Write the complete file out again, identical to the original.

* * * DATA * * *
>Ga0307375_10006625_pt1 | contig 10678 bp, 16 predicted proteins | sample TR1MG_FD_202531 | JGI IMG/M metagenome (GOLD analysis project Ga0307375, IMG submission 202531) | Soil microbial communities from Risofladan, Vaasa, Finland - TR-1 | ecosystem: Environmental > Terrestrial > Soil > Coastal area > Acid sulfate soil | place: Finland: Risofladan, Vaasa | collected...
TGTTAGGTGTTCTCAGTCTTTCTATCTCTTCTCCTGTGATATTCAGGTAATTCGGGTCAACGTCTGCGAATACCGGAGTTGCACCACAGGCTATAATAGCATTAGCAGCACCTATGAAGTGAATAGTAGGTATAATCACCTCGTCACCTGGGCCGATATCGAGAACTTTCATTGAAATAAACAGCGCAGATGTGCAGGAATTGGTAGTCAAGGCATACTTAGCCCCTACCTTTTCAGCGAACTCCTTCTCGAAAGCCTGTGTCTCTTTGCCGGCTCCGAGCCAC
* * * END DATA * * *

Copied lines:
>Ga0307375_10006625_pt1 | contig 10678 bp, 16 predicted proteins | sample TR1MG_FD_202531 | JGI IMG/M metagenome (GOLD analysis project Ga0307375, IMG submission 202531) | Soil microbial communities from Risofladan, Vaasa, Finland - TR-1 | ecosystem: Environmental > Terrestrial > Soil > Coastal area > Acid sulfate soil | place: Finland: Risofladan, Vaasa | collected...
TGTTAGGTGTTCTCAGTCTTTCTATCTCTTCTCCTGTGATATTCAGGTAATTCGGGTCAACGTCTGCGAATACCGGAGTTGCACCACAGGCTATAATAGCATTAGCAGCACCTATGAAGTGAATAGTAGGTATAATCACCTCGTCACCTGGGCCGATATCGAGAACTTTCATTGAAATAAACAGCGCAGATGTGCAGGAATTGGTAGTCAAGGCATACTTAGCCCCTACCTTTTCAGCGAACTCCTTCTCGAAAGCCTGTGTCTCTTTGCCGGCTCCGAGCCAC